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Common misspellings for pound

eound, thouand, jouned, ound, rpund, spond, apound, piunt, poind, pmand, poqd, wepond, poung, pounnds, souond, fpund, ponda, hapand, piund, pownd, souind, ppounds, powned, aound, rround, pouint, punit, pround, pouns, poalnd, ypoung, payind, poounds, depond, repound, ruond, apond, rouund, thouend, opend, wround, yound, tound, pongdue, ponuds, pojnt, dound, piunds, youneed, suond, woundd, opoened, prooud, gound, uoand, copunty, poundon, shound, spoend, ponty, copound, wpould, soundd, theound, spound, 2pounds, coupound, arpound, apund, porchand, roiund, pointd, poun, 2pound, riound, 5pound, knownd, hopind, spund, woound, pinut, ownwd, youand, pourd, soiund, ponde, roound, parnoid, pund, cound, prind, poond, 1pound, topend, siound, poened, puonds, poutdoor, thound, poud, poiunds, mponday, lound, pouned, poued, pohne, prond, yount, ponybot, paind, hapond, soound, pfind, youn't, rouond, polnad, thunda, pounder, 10pound, aournd, souund, pouunds, ouned, hopand, pouinds, puniti, poiunt, poynt, aeound, puond, poound, ronud, paunds, poined, pooland, upond, nound, poundes, poont, poned, pount, fopund, poundin, vound, mopnday, ponamt, porcd, poteni, 5pounds, proundy, roundd, roundy, upound.

Definitions of pound

  1.   a nontechnical unit of force equal to the mass of 1 pound with an acceleration of free fall equal to 32 feet/ sec/ sec
  2.   A British denomination of money of account, equivalent to twenty shillings sterling, and equal in value to about $ 4. 86. There is no coin known by this name, but the gold sovereign is of the same value.
  3.   formerly the basic unit of money in Ireland; equal to 100 pence
  4.   United States writer who lived in Europe; strongly influenced the development of modern literature ( 1885- 1972)
  5.   A certain specified weight; especially, a legal standard consisting of an established number of ounces.
  6.   the basic unit of money in Ireland; equal to 100 pence
  7.   A unit of weight; the avoirdupois pound is 16 ounces of 7, 000 grains; the troy pound, 12 ounces of 5, 760 grains.
  8.   To hammer; plod.
  9.   A place in which stray animals are kept till redeemed.
  10.   To beat; crush with a pestle; confine in a pound.
  11.   To make a jarring noise, as in running; as, the engine pounds.
  12.   Maximum weight of several systems, 16 ounces avoir, and 12 ounces troy.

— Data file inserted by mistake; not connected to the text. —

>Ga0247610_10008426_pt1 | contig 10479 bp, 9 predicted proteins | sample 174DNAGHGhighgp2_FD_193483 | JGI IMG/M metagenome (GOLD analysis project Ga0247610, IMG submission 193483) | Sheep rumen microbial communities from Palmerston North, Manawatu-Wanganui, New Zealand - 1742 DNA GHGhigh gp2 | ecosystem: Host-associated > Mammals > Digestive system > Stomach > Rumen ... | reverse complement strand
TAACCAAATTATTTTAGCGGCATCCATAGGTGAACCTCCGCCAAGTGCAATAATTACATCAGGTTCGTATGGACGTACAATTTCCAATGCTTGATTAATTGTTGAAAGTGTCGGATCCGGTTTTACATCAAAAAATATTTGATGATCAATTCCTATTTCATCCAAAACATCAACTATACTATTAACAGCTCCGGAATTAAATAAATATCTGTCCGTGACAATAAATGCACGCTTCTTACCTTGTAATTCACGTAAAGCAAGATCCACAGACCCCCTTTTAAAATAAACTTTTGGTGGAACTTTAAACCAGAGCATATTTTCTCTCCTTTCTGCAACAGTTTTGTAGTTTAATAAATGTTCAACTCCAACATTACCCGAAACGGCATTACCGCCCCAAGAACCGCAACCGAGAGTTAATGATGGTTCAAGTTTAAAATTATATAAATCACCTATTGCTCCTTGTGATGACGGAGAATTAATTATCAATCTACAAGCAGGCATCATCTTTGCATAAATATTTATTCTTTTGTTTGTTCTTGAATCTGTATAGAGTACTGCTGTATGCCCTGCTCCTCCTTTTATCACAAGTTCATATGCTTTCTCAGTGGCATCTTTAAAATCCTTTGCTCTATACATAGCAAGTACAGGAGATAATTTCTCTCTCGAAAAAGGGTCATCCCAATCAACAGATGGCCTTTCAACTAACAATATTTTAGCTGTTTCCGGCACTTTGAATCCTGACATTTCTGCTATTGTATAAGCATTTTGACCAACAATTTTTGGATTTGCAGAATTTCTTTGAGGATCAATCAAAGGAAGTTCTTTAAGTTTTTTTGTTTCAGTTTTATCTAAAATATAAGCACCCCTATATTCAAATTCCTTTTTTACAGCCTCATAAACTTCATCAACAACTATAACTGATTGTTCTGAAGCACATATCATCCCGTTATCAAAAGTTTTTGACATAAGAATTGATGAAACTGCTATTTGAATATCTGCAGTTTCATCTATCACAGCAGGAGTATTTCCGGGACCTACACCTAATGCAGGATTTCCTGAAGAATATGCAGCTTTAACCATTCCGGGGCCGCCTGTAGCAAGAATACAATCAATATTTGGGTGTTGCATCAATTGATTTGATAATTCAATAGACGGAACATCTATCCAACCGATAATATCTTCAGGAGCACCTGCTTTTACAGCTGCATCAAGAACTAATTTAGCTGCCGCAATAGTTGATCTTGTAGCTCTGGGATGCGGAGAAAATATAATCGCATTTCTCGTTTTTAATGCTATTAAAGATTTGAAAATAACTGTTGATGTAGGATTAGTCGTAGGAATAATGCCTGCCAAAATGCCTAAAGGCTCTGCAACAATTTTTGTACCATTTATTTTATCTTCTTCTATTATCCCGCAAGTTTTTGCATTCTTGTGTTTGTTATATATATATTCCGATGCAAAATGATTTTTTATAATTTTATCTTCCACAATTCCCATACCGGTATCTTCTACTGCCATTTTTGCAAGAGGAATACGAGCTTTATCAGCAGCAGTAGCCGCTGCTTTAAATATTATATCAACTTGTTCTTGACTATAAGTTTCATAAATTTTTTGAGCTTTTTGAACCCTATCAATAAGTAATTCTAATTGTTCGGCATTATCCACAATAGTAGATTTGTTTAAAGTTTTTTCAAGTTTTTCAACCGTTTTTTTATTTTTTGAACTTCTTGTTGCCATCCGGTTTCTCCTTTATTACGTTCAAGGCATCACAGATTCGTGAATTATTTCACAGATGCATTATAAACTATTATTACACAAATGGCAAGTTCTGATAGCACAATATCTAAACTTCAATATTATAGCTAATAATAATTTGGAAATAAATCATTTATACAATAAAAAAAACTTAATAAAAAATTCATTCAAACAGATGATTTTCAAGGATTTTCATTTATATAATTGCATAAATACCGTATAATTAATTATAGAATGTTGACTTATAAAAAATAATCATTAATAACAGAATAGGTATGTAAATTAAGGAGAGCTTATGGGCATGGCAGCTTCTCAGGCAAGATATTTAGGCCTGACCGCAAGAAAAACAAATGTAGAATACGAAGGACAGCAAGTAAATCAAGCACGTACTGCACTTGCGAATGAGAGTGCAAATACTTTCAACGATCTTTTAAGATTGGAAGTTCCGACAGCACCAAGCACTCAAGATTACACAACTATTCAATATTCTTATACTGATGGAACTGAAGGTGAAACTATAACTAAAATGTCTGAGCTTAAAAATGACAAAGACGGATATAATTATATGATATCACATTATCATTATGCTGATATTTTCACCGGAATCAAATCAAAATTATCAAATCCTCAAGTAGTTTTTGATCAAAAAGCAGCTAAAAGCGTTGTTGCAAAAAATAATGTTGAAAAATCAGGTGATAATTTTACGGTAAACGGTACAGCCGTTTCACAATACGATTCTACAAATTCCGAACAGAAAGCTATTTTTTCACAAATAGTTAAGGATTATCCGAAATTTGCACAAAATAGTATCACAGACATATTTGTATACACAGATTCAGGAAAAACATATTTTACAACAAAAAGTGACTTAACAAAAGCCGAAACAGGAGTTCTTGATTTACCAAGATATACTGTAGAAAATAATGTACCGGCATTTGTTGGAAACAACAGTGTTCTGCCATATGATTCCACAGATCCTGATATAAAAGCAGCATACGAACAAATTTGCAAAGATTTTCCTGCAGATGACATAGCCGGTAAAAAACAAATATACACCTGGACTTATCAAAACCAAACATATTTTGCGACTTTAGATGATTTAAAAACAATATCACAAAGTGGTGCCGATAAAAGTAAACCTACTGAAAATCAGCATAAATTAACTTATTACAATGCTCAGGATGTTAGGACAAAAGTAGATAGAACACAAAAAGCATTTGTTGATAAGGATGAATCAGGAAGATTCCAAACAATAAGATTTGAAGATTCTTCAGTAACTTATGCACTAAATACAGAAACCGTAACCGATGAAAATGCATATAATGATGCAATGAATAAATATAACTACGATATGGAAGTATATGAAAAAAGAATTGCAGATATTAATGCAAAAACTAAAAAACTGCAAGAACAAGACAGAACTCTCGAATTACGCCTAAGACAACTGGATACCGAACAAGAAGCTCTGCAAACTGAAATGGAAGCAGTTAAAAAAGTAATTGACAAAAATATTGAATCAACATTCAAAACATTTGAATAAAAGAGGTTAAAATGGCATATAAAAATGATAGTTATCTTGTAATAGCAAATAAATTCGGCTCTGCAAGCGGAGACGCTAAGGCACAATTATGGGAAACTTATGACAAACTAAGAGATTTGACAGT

13.   the basic unit of money in Lebanon; equal to 100 piasters
  14.   An English money of account, worth about $ 4. 86; sign £.
  15.   To beat; to comminute by beating.
  16.   A unit of weight, containing twelve ounces, apothecaries weight, and sixteen ounces, avoirdupois.
  17.   move rhythmically; " Her heart was beating fast"
  18.   a public enclosure for stray or unlicensed dogs; " unlicensed dogs will be taken to the pound"
  19.   the basic unit of money in the Sudan; equal to 100 piasters
  20.   the basic unit of money in Great Britain; equal to 100 pence
  21.   To shut in or confine in a public pound.
  22.   A public enclosure for the safe custody of cattle found straying or doing damage.
  23.   To shut up or confine, as strayed animals.
  24.   A standard weight equal to sixteen ounces avoirdupois, or twelve ounces troy; a British sum equal to twenty shillings, or about $ 4. 86; a place for confining or keeping stray animals; as, a dog pound.
  25.   To confine in apound; restrain.
  26.   A level stretch in a canal between locks.
  27.   To beat; break; bruise.
  28.   To stamp or bruise in a mortar; to pulverise by beating with a pestle; to strike or beat with something heavy.
  29.   Weight of 16 ounces avoirdupois, or 12 ounces troy; twenty shillings; inclosure for stray animals.
  30.   POUNDER.
  31.   the act of pounding ( delivering repeated heavy blows); " the sudden hammer of fists caught him off guard"; " the pounding of feet on the hallway"